self-interests in a university-school partnership. Paper presented at the annual
meeting of the American Educational Research Association, San Francisco. ED 307
Boydell, D. (1986). Issues in teaching practice supervision research: A
review of the literature. Teaching and Teacher Education, 2(2), 115-25. EJ 344
Cleary, M. J. (1988). Thinking styles of supervisors and implications for
student teaching. Teacher Educator, 24(1), 16-23. EJ 387 998
Evertson, C., Hawley, W., & Zlotnik, M. (1984). The characteristics of
effective teacher education preparation programs: A review of the research.
Nashville, TN: Vanderbilt University, Peabody College. See ED 250 314
Grimmett, P. P., & Ratzlaff, H. C. (1986). Expectations for the
cooperating teacher role. Journal of Teacher Education, 37(6), 41-50. EJ 350 075
Hoover, N. L., O'Shea, L. J., & Carroll, R. G. (1988). The
supervisor-intern relationship and effective communication skills. Journal of
Teacher Education, 39(2), 22-27. EJ 376 997
Kirchhoff, S. (1989, November). Collaborative university/school district
approaches for student teaching supervision. Paper presented at the annual
conference of the National Council of States on Inservice Education, San
Antonio, TX. ED 314 389
Marrou, J. R. (1989). The university supervisor: A new role in a changing
workplace. Teacher Educator, 24(3), 13-19. EJ 391 471
Moon, R. A., Niemeyer, R. C., & Simmons, J. M. (1988, April). Three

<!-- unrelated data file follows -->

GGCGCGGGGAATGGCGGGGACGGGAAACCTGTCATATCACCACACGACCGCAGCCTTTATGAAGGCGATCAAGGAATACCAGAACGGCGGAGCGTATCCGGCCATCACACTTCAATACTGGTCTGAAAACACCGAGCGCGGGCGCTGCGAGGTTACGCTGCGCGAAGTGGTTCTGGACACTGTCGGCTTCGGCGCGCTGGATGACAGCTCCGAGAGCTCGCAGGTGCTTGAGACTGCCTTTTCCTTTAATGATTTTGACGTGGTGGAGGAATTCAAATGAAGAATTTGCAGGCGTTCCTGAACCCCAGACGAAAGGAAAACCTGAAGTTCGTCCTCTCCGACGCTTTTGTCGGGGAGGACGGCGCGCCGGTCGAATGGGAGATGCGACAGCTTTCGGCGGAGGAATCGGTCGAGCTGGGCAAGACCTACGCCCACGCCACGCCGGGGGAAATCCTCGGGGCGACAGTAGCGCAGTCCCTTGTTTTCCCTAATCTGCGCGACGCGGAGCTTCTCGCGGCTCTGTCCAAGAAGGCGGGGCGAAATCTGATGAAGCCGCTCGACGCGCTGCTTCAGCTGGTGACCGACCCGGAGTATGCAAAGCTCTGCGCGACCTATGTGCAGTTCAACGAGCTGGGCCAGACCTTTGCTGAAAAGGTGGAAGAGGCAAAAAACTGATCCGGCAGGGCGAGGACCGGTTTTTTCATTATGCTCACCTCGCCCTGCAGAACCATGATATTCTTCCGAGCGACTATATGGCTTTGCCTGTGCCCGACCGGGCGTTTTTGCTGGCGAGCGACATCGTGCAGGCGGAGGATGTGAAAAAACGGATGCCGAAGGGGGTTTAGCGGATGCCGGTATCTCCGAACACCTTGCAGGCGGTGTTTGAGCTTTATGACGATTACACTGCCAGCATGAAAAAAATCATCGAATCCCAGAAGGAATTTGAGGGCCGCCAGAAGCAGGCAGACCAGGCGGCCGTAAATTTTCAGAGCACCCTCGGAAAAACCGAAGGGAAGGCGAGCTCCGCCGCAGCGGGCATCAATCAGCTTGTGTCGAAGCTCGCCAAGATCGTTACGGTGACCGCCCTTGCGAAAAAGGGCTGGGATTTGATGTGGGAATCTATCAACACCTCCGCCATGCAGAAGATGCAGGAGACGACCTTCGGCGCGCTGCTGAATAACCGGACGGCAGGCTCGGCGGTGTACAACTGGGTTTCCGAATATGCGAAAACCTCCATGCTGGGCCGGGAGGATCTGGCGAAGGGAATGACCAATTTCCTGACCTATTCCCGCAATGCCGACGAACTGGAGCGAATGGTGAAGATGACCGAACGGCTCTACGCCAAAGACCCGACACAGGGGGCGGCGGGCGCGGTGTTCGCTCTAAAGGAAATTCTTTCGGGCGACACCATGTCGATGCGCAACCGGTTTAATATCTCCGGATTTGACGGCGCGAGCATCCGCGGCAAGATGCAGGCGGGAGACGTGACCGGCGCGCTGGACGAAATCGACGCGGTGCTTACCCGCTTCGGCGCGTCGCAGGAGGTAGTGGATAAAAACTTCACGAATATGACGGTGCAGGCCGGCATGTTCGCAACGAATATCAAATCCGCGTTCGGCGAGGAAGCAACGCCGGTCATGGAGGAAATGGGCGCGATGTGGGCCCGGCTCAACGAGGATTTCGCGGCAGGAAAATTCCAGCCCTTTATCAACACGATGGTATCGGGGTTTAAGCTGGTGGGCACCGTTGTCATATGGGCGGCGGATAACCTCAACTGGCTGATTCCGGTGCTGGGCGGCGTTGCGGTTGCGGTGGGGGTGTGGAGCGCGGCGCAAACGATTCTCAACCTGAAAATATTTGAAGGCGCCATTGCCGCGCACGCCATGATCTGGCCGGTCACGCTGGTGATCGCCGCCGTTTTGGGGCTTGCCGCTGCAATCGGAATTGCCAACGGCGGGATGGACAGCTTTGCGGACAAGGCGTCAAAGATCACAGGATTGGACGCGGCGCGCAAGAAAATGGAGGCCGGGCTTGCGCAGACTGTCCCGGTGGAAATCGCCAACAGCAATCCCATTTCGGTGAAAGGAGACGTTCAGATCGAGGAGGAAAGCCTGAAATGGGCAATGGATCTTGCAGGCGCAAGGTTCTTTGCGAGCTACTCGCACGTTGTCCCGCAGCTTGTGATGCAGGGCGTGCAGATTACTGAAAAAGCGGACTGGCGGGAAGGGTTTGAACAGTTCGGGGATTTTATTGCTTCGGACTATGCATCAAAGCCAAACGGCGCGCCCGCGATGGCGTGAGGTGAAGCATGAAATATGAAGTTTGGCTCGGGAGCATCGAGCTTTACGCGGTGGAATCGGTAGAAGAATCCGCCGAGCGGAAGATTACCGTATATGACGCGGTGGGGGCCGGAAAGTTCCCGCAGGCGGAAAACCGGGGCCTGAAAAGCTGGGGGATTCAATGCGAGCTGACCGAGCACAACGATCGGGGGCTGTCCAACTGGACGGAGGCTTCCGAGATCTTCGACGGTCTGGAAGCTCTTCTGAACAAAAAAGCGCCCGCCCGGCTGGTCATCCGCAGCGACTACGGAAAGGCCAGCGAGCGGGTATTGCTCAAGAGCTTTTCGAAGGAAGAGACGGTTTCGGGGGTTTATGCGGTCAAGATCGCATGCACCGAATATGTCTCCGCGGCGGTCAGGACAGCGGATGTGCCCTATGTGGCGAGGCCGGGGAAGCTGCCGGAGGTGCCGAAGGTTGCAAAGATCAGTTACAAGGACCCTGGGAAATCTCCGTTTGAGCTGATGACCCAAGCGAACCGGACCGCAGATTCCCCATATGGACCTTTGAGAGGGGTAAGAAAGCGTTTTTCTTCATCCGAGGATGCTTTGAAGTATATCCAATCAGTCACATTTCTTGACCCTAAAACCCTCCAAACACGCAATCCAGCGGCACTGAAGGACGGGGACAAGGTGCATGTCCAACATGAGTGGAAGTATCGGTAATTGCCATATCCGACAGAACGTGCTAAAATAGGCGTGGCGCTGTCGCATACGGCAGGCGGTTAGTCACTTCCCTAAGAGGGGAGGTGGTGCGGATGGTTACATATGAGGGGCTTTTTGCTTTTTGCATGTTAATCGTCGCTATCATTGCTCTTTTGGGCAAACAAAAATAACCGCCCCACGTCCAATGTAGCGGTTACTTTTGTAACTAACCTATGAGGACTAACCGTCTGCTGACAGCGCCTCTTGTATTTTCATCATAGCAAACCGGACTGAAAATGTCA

perspectives on the language of supervision: How well do the university
supervisor, cooperating teacher, and student teacher understand each other?
Paper presented at the annual meeting of the American Educational Research
Association, New Orleans, LA. ED 293 806
Oja, S. N. (1988). Some promising endeavors in school-university
collaboration: Collaborative research and collaborative supervision in the
University of New Hampshire five-year program. Paper presented at the Holmes
Group Second Annual Conference, Washington, DC. ED 294 835
Richardson-Koehler, V. (1988). Barriers to the effective supervision of
student teaching: A field study. Journal of Teacher Education, 39(2), 28-34. EJ
Wood, L. H. (1989, August). Maximizing the development of student teachers
during student teaching. Paper presented at the summer workshop of the
Association of Teacher Educators, Tacoma, WA. ED 312 237
Zahorik, J. A. (1988). The observing-conferencing role of university
supervisors. Journal of Teacher Education, 39(2), 9-16. EJ 376 995
Zimpher, N. L. (1988). A design for the professional development of teacher
leaders. Journal of Teacher Education, 39(1), 53-60. EJ 374 367
Zimpher, N. L., deVoss, G., & Nott, D. (1980). A closer look at
university student teacher supervision. Journal of Teacher Education, 31(4),
11-15. EJ 235 491